FKPD reaches full staff with addition of 2 new police officers
FORT KENT, Maine — In a time when police officers are in short supply throughout the country, the Fort Kent Police Department is fully staffed with the addition of two new officers.
Officer Mark Belanger and Officer Daniel (DJ) Plourde were recognized at a badge pinning ceremony during a Monday afternoon Fort Kent Town Council meeting. The new officers recently completed a 200-hour pre-service law enforcement training course through the Maine Criminal Justice Academy, and both have college degrees related to law enforcement.
This brings to five the number of full-time officers who will protect and serve the town, including Sgt. Garrett Albert, Officer Trevor Bellefleur and Officer Michael Paradis.
Chief Michael DeLena heads up the police force, which also includes part-time reserve officers Jason Madore and Cole Pelletier.
Pelletier also serves as the town’s code enforcement officer.
“They have the right demeanor and relaxed tone when responding to calls for service, which is ideal in this line of work,” Chief DeLena said of the two new hires. “They are knowledgeable and learning quickly.”
Officer Belanger, 45, grew up in the neighboring town of Wallagrass and graduated from University of Maine at Fort Kent with a criminal justice degree in 1998. He worked as a logger for 23 years, most recently for the past 15 years operating a delimber for Morris Logging.
He and wife Stacy Belanger, a second-grade teacher at Fort Kent Elementary School, live in Eagle Lake along with their two young sons, Drew, 10, and Blake, 2.
“It was a difficult decision to leave the logging industry because I loved working for Morris Logging, but I needed to find a job that provided me with a more stable future for my family. My boys are everything to me and I have more flexibility to be home for them as well,” Mark Belanger said. “I have been so welcomed by everyone in the community, including our board members. It’s so gratifying to work among people who support our law enforcement.”
Stacy Belanger had planned to pin the badge on her husband’s police uniform at the badge pinning ceremony, little Blake had other plans for resting on his mother’s hip, so Chief DeLena instead did the honors.
Stacy Belanger said she is proud of her husband’s decision to switch career paths and the hard work he put into completing the pre-service law enforcement course while also working in the woods.
“I know this wasn’t an easy transition for him; with the long 14-hour days he was already putting in, and then he would come home to study for his exams and prepare for his (over the road) training,” she said. “When Mark sets his mind to do something he will always give 110 percent to accomplish these things. He’s motivated, driven and has an undeniable work ethic. He wants our community to be a better place for everyone, including his boys.”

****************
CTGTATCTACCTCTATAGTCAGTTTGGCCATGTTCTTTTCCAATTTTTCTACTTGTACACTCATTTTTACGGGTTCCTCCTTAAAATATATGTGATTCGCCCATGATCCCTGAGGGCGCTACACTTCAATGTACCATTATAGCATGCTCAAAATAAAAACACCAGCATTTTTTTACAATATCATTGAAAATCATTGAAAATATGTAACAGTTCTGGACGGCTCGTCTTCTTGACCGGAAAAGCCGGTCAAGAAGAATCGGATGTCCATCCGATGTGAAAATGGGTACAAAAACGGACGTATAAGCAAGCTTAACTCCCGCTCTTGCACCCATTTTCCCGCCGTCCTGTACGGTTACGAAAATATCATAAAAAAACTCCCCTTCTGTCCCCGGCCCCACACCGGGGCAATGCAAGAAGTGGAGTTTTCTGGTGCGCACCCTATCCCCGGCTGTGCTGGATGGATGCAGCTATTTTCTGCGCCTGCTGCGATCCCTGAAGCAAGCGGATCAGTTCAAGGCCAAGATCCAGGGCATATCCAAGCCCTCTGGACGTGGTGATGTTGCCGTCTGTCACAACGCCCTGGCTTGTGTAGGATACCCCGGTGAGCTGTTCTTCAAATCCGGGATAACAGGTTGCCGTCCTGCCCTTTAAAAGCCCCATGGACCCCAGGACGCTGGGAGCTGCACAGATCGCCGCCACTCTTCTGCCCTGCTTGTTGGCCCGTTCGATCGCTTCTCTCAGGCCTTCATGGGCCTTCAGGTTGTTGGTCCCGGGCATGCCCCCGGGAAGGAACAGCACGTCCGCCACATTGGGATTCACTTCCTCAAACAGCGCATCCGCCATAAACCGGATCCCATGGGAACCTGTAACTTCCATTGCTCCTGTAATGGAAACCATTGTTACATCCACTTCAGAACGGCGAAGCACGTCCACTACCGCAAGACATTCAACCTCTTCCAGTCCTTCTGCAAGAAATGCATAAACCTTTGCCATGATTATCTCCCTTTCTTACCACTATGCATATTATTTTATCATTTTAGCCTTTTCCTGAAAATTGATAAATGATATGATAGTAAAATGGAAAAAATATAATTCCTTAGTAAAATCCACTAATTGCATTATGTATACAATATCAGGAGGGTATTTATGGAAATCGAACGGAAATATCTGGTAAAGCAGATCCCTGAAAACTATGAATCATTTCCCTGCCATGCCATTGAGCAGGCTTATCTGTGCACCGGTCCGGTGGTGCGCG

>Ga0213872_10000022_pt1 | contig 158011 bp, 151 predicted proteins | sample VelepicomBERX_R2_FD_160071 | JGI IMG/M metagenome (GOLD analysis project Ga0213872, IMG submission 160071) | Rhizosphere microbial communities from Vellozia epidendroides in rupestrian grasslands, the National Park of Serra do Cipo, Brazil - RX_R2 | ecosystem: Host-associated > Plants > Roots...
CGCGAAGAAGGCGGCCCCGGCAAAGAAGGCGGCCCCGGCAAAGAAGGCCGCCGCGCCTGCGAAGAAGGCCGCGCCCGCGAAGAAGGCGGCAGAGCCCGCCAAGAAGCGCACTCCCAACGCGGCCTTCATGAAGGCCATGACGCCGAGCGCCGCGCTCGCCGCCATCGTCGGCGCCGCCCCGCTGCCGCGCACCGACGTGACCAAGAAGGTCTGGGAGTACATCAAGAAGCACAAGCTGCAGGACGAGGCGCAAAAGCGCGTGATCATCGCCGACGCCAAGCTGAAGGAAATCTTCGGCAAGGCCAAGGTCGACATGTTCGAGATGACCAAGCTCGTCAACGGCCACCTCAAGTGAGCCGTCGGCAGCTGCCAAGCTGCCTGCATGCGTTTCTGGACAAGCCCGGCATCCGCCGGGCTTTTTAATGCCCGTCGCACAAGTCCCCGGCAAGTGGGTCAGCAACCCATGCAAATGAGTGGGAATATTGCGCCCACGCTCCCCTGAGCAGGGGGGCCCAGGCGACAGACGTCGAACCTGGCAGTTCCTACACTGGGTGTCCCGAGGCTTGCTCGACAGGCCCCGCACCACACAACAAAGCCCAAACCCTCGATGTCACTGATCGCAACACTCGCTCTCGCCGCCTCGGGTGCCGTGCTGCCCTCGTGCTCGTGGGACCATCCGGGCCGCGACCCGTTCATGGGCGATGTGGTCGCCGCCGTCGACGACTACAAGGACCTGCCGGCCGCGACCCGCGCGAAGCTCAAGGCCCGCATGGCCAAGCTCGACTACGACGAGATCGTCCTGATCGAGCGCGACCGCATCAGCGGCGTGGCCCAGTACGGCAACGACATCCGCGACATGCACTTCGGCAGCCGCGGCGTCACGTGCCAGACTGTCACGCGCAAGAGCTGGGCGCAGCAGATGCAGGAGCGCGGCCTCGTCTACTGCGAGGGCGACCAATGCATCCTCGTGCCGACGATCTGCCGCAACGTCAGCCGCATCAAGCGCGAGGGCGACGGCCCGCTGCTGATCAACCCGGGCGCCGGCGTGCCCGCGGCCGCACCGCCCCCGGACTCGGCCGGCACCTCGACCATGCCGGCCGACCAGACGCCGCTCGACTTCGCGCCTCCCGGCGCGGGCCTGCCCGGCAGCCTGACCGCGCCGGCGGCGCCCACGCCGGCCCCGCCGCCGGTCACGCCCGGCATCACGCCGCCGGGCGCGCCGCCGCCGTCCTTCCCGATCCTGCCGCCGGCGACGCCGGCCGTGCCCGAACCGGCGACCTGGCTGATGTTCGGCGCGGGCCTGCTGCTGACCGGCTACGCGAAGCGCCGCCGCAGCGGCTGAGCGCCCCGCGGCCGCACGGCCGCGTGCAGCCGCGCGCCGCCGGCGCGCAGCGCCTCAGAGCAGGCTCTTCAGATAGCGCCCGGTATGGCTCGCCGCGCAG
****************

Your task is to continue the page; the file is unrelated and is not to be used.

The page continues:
Officer Plourde, 28, most recently worked as a dispatcher for the FKPD, but had graduated from UMFK with a public safety degree in 2017.
“When I was hired as a dispatcher I told the board, ‘this is only temporary, I want to be an officer,’” Plourde said. “I grew up in Fort Kent and see this as a good way to give back to the community and make sure the area is as safe and secure as it was when I was growing up.”
His mother Stacey Thibodeau was beaming with pride when she pinned a badge to her son’s uniform on Monday.
Thibodeau said when she learned her son would become a police officer she naturally had concerns for his safety, but could not be more proud of him.
“I was nervous, scared and happy all at the same time but I know he’s got a good head on his shoulders so I’m not worried for that part,” Thibodeau said.
Officer Plourde’s father is Pierre Plourde and his step-father is Stephen Thibodeau. Officer Plourde lives in Fort Kent with his dog Jax, a miniature Australian shepherd.
“It is great to have people who want to be part of our growth and anticipation of a revitalized police department,” Chief DeLena said.
Chief DeLena said he would like for officers to attend specialized training sessions now that the department is fully staffed, including a drug recognition expert, firearms training expert and a K-9 handler.
Fort Kent has a population of a little more than 4,000 people. The police department fields about 5,000 calls per year.
“I think our police department could go up against any other one in the state. I feel safe here. We have the advantage of knowing the people around us, which makes it even more special. Be safe and may God be with you,” Fort Kent town council chair Jake Robichaud said to the new officers on Monday.
Officer Belanger and Officer Plourde will attend an 18-week basic law enforcement training program at the Maine Criminal Justice Academy Basic Law Enforcement in August 2023.